The Consumer Financial Protection Bureau has proposed a rule it says would “shine new light on small businesses’ access to credit.” The proposed rule accomplishes this goal by requiring lenders to “disclose information about their lending to small businesses.”
Posts tagged as “Federal Regulation”
The Consumer Financial Protection Bureau (CFPB) announced on July 30, 2021, that it will be withdrawing its earlier proposal to extend the Regulation F effective date by 60 days. Thus, the original effective date of Nov. 30, 2021, will remain.
The federal Consumer Financial Protection Bureau (CFPB) recently issued its final rule entitled “Protections for Borrowers Affected by the COVID-19 Emergency Under the Real Estate Settlement Procedures Act (RESPA), Regulation X.”
The U.S. Court of Appeals for the Third Circuit recently affirmed the dismissal of a class action complaint alleging that a collection letter’s itemization of a debt as including “$0.00” in interest and fees — when the debt could not accrue interest or fees — violated the federal Fair Debt Collection Practices Act.
On April 7, the Consumer Financial Protection Bureau (CFPB) issued a Proposed Rule that would postpone the effective date of the Debt Collection Final Rules, Part 1 and Part 2, by 60 days, from Nov. 30, 2021, to Jan. 29, 2022.
The Consumer Financial Protection Bureau increased the maximum civil penalty it can impose within its jurisdiction after Jan. 15, 2021. The increases are required by federal law, which requires agencies to adjust for inflation each civil monetary penalty within an agency’s jurisdiction by Jan. 15.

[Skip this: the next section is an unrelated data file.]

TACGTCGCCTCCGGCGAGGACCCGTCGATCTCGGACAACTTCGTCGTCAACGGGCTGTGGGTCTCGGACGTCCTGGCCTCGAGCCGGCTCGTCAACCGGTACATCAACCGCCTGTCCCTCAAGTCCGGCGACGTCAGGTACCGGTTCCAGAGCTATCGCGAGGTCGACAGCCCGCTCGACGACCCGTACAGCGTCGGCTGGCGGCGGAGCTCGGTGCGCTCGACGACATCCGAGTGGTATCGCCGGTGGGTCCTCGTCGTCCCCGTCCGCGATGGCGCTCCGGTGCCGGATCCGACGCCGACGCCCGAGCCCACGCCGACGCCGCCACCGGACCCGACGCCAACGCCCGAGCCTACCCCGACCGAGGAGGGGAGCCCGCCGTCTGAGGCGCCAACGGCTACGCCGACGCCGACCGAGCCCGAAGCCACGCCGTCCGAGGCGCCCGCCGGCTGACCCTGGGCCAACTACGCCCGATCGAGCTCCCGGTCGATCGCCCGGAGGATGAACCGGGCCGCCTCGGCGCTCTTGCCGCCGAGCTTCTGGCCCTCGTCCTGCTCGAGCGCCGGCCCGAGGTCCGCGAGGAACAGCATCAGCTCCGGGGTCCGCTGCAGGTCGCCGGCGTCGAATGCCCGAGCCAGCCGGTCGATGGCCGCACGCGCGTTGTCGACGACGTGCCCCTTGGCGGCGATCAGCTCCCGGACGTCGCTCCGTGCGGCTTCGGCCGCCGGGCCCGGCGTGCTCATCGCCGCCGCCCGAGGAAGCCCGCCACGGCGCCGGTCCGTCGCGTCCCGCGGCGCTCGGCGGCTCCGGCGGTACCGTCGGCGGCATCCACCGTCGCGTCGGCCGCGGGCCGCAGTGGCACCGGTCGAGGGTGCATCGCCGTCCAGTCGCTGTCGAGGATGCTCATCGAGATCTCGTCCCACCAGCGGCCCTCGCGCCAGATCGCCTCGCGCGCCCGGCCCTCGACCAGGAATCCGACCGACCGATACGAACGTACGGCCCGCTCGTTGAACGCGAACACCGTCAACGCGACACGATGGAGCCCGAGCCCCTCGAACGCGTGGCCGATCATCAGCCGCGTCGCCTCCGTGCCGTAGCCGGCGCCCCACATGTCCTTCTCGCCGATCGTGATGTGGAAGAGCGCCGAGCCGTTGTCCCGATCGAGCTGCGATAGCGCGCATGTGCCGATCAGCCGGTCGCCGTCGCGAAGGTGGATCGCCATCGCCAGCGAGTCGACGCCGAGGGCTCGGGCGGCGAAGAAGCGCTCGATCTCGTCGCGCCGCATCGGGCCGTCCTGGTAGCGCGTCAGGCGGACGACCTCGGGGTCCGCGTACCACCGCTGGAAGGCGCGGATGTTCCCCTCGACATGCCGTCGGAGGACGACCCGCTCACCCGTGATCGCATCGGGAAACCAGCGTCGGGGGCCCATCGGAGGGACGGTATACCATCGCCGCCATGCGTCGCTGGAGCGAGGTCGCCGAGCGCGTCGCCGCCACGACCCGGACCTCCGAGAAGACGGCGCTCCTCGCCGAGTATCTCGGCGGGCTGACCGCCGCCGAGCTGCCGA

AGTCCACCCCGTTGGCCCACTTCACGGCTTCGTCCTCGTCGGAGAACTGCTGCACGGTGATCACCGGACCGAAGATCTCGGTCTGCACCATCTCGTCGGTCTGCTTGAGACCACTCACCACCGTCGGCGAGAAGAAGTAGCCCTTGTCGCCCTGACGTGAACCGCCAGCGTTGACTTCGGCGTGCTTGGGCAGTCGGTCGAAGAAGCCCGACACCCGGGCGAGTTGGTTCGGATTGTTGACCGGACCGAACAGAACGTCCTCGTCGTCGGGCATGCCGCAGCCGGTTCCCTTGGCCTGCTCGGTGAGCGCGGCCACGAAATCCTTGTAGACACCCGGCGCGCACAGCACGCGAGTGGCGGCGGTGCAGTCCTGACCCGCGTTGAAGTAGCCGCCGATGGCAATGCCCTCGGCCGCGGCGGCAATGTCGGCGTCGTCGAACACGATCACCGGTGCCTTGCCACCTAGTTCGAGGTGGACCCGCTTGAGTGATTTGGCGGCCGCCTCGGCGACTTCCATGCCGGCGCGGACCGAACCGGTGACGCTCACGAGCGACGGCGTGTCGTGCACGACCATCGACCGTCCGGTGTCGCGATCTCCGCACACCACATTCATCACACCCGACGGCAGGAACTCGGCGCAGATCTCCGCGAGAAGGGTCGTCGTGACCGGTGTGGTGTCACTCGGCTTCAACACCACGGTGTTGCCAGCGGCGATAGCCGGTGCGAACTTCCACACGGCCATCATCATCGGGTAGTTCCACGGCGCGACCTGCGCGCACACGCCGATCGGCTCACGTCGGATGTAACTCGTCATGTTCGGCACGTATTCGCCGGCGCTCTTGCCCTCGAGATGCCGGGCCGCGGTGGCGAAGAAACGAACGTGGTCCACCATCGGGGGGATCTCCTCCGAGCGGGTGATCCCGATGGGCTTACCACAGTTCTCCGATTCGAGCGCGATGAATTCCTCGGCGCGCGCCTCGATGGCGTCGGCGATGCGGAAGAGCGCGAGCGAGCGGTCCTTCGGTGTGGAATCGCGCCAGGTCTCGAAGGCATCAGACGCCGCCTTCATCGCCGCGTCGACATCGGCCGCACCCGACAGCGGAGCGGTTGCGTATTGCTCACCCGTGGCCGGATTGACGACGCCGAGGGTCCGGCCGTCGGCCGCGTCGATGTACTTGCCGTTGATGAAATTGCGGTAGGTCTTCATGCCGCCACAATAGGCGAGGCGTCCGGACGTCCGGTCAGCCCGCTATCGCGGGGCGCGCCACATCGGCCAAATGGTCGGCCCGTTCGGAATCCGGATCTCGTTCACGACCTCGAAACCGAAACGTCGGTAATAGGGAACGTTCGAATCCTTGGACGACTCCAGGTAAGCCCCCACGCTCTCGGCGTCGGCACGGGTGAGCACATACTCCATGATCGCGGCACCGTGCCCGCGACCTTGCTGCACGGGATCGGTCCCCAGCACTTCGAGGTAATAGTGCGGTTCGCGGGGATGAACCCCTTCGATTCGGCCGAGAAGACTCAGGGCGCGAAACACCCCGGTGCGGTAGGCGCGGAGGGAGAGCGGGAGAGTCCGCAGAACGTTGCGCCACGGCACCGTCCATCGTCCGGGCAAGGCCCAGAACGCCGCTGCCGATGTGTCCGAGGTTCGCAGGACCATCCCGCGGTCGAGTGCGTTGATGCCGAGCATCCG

The Federal Trade Commission announced on Jan. 7, a settlement (by way of an administrative complaint) with a California-based company that operates an advertising platform within mobile game applications.
During what was an extraordinary and difficult year, there was an abundance of activity at the state and federal levels and a good deal of it was driven by the present COVID-19 pandemic. Here is my take on some of the most significant regulatory activities from the past year in consumer debt collection that will continue to impact both consumers and creditors in the years to come.
The Consumer Financial Protection Bureau has released its final rule for the Fair Debt Collection Practices Act. The release of the rule promises to bring substantial changes in consumer debt collection practices.
The FTC will soon propose changes it says are designed to align several existing rules under the federal Fair Credit Reporting Act with the Dodd-Frank Act. The impacted rules cover only “motor vehicle dealers” being persons “predominantly engaged in the sale and servicing of motor vehicles, the leasing and servicing of motor vehicles, or both.”
The Supreme Court of the United States recently vacated the judgment of the U.S. Court of Appeals for the Ninth Circuit that rejected constitutional challenges to the design and structure of the Consumer Financial Protection Bureau (CFPB).
What do a stimulus check and a car lot have in common? Nothing, and that is the basis of the Federal Trade Commission’s recently filed complaint against a Louisiana-based marketing company and its owner.